Commentary by Tony Evans
In the Age of Empire the vanquished tend to disappear. History, after all, is told by the victors. And "to the victor go the spoils of war." I overheard this simple formula in a Ketchum locker room recently and considered how it leaves out the possibility of ideas, stories and myths, which are carried on the wind from generation to generation and have a power all their own.
Art can reflect the sensibility of a society even as the society is driven from existence. Think of the way school children and their parents are drawn again and again to the feathers and quill work of Native American dress, to the idea of natural beauty as a way of life, which once flourished on Turtle Island, and is now considered extinct.
Of course, Indians are no more extinct since Columbus than Italians are extinct after the fall of Rome. There are more Native Americans today than at any time in history. And some of them, like Ward Churchill of the University of Colorado, have something to say. Perhaps the national news media's attempt to demonize him, and those who think like him, will backfire, due to the sacred cow aspect of being Native American. I'd like to hope that he rests on his work as an academic.
Churchill and others know it is pretty easy to take the moral high ground with respect to the U.S. Cavalry. Even the noble adversary Chief Joseph of the Idaho Nez Perce, who evaded the U.S. military for months on end, had elders and children in tow. Hardly fair game.
Churchill's more prolific fellow CU professor, Vine Deloria Jr., a Standing Rock Sioux, recently turned down an honorary Doctor of Humane Letters degree from the university based on the scandalous conduct of regents there. Deloria wrote dozens of books, including "Custer Died for Your Sins," and was named by Time magazine as one of the 11 most influential thinkers of the 20th Century.
It would no doubt ease the conscience of empire to vilify Churchill, Deloria, Dee Brown, Sherman Alexie and others as enemies of the state. But I wouldn't count on them tucking tail and running. They know that the same Colorado Legislature, which recently castigated Churchill for his views, authorized, in 1865, a drunken orgy of horror carried out by U.S. troops at Sand Creek among Cheyenne Chief Black Kettle's band of mostly women and children. Thanks to the Internet, the entire court proceedings of the Sand Creek Massacre are floating forever in Cyberspace.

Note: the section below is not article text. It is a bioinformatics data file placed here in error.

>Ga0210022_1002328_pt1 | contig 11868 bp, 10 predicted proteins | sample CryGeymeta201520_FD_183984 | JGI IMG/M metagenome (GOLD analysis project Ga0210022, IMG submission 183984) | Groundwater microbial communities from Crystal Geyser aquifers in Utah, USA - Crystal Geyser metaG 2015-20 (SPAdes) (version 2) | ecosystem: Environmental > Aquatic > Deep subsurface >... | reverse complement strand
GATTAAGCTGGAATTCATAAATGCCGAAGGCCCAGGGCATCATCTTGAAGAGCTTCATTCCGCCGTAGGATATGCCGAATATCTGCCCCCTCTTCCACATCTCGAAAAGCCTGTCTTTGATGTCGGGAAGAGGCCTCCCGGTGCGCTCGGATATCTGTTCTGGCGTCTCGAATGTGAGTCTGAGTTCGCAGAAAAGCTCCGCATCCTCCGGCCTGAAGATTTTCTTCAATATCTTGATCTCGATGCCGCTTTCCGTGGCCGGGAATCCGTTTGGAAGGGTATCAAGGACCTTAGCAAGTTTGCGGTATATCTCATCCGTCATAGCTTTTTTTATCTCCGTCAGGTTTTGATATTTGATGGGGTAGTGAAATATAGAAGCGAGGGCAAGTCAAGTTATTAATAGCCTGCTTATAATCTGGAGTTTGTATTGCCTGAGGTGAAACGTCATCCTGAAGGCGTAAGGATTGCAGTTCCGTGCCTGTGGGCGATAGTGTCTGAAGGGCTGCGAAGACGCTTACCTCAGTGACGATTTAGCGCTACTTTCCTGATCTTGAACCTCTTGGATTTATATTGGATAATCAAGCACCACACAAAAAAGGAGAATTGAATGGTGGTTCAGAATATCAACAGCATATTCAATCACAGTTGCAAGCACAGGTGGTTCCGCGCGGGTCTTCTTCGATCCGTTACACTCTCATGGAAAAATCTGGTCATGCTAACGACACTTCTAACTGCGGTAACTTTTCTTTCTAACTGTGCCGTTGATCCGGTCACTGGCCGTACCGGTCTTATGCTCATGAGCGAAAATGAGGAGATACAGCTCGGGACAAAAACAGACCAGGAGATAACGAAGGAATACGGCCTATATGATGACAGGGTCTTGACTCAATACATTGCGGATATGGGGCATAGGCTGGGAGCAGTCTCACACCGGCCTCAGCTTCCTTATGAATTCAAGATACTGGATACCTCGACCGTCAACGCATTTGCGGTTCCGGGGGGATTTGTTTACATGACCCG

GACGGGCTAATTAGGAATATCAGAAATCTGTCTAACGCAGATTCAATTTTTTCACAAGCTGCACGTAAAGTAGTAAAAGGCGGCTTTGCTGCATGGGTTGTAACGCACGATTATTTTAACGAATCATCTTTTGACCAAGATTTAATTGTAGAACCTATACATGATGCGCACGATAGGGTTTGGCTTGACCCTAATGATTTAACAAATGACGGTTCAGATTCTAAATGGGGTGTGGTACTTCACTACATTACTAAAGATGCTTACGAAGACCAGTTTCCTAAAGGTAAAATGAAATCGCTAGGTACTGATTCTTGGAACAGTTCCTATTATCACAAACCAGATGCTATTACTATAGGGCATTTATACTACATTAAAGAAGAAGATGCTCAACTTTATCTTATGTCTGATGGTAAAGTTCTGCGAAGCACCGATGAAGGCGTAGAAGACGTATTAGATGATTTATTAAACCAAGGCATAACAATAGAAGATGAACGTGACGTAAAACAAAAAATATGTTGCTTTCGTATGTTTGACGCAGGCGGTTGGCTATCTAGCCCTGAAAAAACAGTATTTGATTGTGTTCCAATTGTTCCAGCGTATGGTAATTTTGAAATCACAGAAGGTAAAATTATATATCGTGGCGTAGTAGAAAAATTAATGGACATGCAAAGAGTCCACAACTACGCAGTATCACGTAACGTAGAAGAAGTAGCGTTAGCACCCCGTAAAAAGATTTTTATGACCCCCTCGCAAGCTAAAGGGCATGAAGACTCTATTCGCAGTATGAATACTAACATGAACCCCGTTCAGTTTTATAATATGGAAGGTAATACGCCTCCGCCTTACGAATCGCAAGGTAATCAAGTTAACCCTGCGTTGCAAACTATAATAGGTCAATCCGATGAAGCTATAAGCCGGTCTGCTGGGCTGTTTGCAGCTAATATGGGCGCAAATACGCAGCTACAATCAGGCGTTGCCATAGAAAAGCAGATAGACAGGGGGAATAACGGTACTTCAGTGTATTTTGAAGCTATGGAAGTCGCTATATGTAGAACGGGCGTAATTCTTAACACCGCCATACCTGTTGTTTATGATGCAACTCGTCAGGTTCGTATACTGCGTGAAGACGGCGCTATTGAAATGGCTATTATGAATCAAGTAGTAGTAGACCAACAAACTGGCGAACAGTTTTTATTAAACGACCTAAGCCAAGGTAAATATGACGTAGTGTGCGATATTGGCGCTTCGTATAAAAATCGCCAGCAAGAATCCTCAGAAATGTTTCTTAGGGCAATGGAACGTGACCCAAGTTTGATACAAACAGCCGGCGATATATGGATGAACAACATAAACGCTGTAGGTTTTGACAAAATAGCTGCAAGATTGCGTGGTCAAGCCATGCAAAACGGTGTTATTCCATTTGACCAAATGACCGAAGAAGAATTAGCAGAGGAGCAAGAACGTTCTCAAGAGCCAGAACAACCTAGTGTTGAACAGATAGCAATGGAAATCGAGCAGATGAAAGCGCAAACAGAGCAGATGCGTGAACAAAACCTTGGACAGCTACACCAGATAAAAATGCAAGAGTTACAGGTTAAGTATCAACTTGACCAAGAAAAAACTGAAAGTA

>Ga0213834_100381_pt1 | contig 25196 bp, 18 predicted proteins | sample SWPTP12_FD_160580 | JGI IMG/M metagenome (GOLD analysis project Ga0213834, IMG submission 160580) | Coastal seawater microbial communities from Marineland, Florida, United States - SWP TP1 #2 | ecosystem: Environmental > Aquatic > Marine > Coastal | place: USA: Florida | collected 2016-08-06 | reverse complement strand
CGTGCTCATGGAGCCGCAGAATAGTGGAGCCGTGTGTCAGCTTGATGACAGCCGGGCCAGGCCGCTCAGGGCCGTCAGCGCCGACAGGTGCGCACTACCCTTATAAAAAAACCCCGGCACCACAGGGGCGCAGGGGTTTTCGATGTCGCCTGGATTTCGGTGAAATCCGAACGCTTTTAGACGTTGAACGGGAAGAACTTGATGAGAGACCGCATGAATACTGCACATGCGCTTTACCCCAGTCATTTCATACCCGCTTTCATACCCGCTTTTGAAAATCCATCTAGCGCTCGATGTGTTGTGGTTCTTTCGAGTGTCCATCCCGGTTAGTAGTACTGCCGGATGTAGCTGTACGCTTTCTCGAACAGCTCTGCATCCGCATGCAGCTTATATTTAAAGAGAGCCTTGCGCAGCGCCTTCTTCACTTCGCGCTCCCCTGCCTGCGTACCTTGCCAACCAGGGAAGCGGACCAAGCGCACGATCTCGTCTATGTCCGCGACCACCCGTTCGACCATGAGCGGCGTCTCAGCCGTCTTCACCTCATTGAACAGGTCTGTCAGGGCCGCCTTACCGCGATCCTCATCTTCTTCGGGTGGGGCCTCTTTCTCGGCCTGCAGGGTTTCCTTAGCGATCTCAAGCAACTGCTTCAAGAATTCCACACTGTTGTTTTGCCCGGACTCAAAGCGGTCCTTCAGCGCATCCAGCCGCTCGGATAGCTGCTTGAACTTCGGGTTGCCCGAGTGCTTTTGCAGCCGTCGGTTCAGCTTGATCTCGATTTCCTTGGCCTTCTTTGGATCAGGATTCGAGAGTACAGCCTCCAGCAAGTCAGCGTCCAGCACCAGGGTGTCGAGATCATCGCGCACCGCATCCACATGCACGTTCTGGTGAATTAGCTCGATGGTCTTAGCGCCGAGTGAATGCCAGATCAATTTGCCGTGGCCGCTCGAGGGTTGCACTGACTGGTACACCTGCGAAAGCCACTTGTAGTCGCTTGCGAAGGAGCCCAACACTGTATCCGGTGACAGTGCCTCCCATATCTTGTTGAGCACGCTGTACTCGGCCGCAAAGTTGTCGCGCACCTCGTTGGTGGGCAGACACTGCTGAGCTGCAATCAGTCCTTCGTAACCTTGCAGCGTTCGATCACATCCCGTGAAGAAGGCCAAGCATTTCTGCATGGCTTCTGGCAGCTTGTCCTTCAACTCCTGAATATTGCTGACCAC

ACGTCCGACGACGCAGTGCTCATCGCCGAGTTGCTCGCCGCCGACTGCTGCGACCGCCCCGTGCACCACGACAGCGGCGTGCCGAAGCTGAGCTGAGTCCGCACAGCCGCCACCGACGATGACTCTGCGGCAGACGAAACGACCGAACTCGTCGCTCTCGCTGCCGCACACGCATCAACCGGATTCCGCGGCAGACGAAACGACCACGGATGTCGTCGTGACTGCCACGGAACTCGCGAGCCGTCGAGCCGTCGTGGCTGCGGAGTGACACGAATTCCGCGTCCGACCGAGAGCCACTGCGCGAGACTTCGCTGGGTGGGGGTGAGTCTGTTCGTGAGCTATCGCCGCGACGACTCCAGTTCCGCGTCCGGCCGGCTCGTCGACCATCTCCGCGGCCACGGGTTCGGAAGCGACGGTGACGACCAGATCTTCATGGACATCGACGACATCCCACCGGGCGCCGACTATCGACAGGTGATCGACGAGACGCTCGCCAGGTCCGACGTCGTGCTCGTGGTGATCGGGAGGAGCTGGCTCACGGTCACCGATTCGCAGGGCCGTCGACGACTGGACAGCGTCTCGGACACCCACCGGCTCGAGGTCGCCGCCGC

Indians as an idea lend themselves well to interpretation by others, filling a gap in the Euro-psyche somewhere between Hiawatha and Heart of Darkness. This shifting pattern of stereotypes serves the non-Indian desire to explain away the darkest legacy in American history. Ward Churchill and others remind us of the unsettling fact that a considerable population of Americans can relate as easily to the Kurds gassed by Saddam Hussein as to the U.S. troops working to stabilize Iraq. That despite our fascination with Indian artifacts and culture, Americans remain largely ignorant and ambivalent towards the people from this great country of ours who long ago survived a host of modern assaults such as prolonged internment, biological warfare, and genocidal policies.
If you want to get over it all, take a short drive this summer to the annual 4th of July Pow Wow and bareback horse race at Fort Hall Reservation in eastern Idaho. It's open to anyone. This drug-and-alcohol-free cultural experience begins with a veteran's honor dance and parade of elders who have fought on the side of the U.S. in many battles over the years. Fort Hall is home to the descendents of Sacajawea, the famous Lemhi Shoshone tour guide for Lewis and Clark. The Lemhi of Salmon, Idaho, were finally marched, in about 1930, 200 miles south to the arid Fort Hall Indian reservation an hour's drive from Ketchum. Fort Hall's Pow Wow is a celebration of native culture and a fine example of art and ritual that transcends politics. The people of Fort Hall are more interesting than anything that you'll ever hang on your wall.